As an independent scientist, Folta said there is a “tremendous incentive” to find something wrong with the technology, and that if he did he would report and publish it.
“And then I’d come back and get my Noble Prize, because there are many eyes that are continually scrutinizing this kind of material.”
Folta stressed that he has no ties to any company, but said there is a lot of misinformation being circulated by the anti-GMO side to push their agenda.
Steve Savage discussed pesticide use by biotech companies, describing it as a “difficult issue.”
“Unlike biotechnology, there were bad, old days when it comes to chemicals,” he said. “I’m very glad that we’re not using the pesticides of the 1950s, or even the 1960s.”
Savage said there are currently 29,000 pounds of Restricted Use Pesticides being used annually on Kauai; lower than the amount outlined in Kauai County Councilman Gary Hooser’s bill related to pesticides and GMOs.
While that amount “sounds like a lot,” Savage said, it is about 1.9 pounds per acre — or 0.000043 pounds per square foot — per year.
“We’re not talking about huge quantities,” he said.
In addition, Savage said only 2 percent of the total RUPs used on Kauai are any more toxic than the caffeine in an energy drink or a cup of coffee.
The RUPs being used on Kauai are not “extraordinary or unusual,” he said, adding that 2.8 million pounds of the same chemicals were used in California in 2011.
“The reason that pesticides are being used is because pests are real.”
One of the main reasons for the pair of forums, according to Ornellas, is that local farmers have not done a good job of interacting with the public.
“Today, our community of Kauai is deeply divided, and I can understand why,” he said.
For those who do not understand pesticides or genetic engineering, Ornellas said it “is very scary,” with many unanswered questions.
Today, farmers make up 2 percent of the U.S. population, and they are feeding the other 98 percent, according to Ornellas.
“In 2050, there will be 9.5 billion people on Earth. If you think that we can feed that population with pre-industrial agriculture, I can tell you right now that will not happen. There is no way that that can happen.”
Questions and concerns
Greg Holzman, a Westside fisherman and farmer, said local seed companies have not done a good job of disclosing what they doing or spraying. He questioned why the community should trust them.
“How are you going to make us feel safe when there is only one pesticide inspector on the island?” he asked.
Kester responded by saying there are strict rules and regulations, regular inspections, a huge amount of liability and no reason for the companies to spray more than they need to.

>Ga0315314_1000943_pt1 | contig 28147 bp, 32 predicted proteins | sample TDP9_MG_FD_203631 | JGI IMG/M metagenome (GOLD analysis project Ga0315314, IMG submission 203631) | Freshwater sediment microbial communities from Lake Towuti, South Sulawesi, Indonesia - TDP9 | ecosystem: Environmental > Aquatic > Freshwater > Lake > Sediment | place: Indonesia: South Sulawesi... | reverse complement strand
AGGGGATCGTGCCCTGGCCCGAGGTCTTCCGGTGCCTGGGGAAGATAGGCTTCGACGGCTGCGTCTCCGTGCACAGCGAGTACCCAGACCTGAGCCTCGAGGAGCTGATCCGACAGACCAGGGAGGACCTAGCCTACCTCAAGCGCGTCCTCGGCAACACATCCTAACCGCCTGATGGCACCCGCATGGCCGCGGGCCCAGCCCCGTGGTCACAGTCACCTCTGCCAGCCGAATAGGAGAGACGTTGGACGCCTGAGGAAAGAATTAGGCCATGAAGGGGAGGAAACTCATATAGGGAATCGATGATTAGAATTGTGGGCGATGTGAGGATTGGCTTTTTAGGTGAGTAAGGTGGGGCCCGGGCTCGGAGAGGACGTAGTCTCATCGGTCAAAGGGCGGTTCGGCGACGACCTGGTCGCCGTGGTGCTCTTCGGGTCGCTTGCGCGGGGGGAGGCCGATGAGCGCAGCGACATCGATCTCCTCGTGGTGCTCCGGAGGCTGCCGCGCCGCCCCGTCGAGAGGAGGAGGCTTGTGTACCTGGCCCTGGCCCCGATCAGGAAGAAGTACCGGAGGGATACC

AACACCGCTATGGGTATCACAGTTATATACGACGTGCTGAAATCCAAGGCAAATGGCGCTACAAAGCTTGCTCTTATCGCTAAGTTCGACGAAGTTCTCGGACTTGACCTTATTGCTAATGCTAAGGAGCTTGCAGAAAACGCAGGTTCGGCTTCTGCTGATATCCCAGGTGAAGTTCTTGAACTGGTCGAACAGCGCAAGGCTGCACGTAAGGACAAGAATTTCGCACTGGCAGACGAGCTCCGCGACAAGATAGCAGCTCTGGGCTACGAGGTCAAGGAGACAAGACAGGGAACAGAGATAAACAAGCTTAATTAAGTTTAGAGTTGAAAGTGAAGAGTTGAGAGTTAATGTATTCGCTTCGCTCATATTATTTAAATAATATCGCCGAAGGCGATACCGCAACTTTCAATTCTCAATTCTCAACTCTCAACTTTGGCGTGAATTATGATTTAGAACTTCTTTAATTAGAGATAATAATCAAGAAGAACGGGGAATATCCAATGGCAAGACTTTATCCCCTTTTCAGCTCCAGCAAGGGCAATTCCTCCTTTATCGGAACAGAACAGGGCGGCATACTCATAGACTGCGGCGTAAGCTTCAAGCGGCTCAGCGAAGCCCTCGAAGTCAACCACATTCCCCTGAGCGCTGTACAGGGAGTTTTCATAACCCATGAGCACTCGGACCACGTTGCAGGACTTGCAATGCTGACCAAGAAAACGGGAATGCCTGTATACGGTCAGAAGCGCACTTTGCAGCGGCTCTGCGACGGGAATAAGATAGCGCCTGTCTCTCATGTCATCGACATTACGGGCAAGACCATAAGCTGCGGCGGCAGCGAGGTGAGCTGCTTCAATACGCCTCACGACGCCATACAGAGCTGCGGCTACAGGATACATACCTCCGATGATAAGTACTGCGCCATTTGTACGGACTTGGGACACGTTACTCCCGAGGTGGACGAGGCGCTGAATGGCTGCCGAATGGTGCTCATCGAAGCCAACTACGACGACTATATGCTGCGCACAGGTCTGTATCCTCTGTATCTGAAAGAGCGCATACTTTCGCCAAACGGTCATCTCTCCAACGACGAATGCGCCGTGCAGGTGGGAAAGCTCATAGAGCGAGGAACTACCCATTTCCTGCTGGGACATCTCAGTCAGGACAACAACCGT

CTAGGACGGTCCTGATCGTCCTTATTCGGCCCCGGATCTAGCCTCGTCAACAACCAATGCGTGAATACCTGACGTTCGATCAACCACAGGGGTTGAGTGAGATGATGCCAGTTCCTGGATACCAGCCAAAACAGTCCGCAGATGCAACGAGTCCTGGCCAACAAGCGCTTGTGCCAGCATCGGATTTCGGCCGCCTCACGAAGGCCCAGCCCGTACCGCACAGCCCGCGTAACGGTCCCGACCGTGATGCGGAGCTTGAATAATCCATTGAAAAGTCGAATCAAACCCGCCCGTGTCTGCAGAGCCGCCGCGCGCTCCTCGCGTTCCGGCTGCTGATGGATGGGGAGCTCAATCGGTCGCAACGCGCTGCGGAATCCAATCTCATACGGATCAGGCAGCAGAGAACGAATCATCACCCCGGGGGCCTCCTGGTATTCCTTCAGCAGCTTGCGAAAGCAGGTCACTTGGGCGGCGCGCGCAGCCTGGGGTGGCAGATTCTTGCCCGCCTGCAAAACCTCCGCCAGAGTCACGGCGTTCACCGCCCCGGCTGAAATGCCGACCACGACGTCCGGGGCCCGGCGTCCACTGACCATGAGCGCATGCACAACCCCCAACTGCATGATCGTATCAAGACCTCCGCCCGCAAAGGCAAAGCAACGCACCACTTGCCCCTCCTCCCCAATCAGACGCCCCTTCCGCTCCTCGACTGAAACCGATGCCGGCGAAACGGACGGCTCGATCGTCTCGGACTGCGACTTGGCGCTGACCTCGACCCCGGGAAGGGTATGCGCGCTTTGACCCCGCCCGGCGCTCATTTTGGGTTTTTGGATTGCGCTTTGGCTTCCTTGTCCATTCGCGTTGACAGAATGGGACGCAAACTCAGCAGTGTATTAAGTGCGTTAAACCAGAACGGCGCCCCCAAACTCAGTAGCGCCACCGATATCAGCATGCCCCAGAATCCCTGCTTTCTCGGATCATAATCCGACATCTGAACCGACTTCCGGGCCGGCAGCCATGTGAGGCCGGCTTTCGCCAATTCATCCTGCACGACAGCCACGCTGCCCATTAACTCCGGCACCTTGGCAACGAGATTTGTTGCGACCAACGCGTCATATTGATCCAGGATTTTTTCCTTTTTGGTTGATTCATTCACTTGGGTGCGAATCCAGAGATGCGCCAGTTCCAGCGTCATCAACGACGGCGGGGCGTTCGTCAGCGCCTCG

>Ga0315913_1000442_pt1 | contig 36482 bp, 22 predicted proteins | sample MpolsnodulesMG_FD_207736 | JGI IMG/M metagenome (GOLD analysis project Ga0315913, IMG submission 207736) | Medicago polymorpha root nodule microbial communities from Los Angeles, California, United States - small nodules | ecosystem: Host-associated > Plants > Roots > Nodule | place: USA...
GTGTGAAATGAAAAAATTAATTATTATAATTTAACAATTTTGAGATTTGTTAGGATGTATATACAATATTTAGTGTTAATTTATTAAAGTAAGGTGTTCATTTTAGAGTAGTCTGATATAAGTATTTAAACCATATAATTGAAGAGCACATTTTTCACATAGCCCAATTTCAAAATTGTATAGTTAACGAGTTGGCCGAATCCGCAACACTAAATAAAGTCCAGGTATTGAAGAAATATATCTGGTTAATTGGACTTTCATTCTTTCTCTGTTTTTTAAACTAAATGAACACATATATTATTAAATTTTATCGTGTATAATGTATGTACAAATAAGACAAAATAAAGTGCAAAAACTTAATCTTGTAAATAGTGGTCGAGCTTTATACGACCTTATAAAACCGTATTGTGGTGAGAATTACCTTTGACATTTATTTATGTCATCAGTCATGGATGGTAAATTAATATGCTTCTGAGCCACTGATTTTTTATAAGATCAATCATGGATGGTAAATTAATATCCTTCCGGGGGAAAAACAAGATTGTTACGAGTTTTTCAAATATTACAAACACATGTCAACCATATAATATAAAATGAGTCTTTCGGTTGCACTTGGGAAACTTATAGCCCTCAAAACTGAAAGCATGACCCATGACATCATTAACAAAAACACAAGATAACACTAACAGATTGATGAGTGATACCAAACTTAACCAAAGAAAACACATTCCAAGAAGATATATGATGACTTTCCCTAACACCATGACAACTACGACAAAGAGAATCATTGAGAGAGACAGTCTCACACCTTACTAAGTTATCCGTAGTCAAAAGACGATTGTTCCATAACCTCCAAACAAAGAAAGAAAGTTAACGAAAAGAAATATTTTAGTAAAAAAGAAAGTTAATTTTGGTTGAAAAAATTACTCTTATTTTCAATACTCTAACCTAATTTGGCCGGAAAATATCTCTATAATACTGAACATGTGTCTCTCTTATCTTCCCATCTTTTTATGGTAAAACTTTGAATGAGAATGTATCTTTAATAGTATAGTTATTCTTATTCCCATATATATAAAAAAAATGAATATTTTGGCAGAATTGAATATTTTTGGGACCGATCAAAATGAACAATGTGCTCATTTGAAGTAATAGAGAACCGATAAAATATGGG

“The liability is amazing,” he said. “It’s not something that we joke around about or take lightly.”
Clayton Kuvo, a lifelong Waimea resident, said he has personally seen the companies spraying in high winds and asked how long the RUPs being used can stay in the environment.
Savage said many pesticides break down rapidly, while others may stay bound to the soil for awhile.
“But remember, we are talking in really minuscule amounts for any particular amount of soil,” he said.
Going back to an earlier comment, Don Heacock, an aquatic biologist with the state Department of Land and Natural Resources, said, “Looking at this stacked group, if you will, we are pushing an agenda.”
Heacock also discussed the federal definition of “sustainable agriculture” — an integrated system of plant and animal production practices — and said that none of the biotech companies here are practicing that definition, or producing food for local consumption.
Another audience member, who did not provide his name, asked each panelist for their own definition of sustainable ag.
“If it’s not profitable, it’s not sustainable,” Ornellas said, drawing laughter.
Folta said it is like a three-legged stool, finding a balance of growing food for people, making a profit and being sensitive to the environment.
Kawai Warren, a Westside firefighter, questioned whether there are any valid health studies that have been done about the biotech companies’ practices in Hawaii.
“Not that I’m aware of,” Kester said.
Robin Clark asked the panel if there was some sort of public health issue that he was not aware of, which led to County Bill 2491 being drafted by Hooser.
“Farmers, as we know are extremely smart people,” he said. “If (the pesticides were) so toxic, why did they live within reach of the fields?”
During closing comments, Kester said BASF and the other biotech companies have not done a good enough job of engaging the community, but that the forums were a first step in the right direction.
“It’s hard to reach out to the other 98 (percent),” he said.
• Chris D’Angelo, environment writer, can be reached at 245-0441 or firstname.lastname@example.org.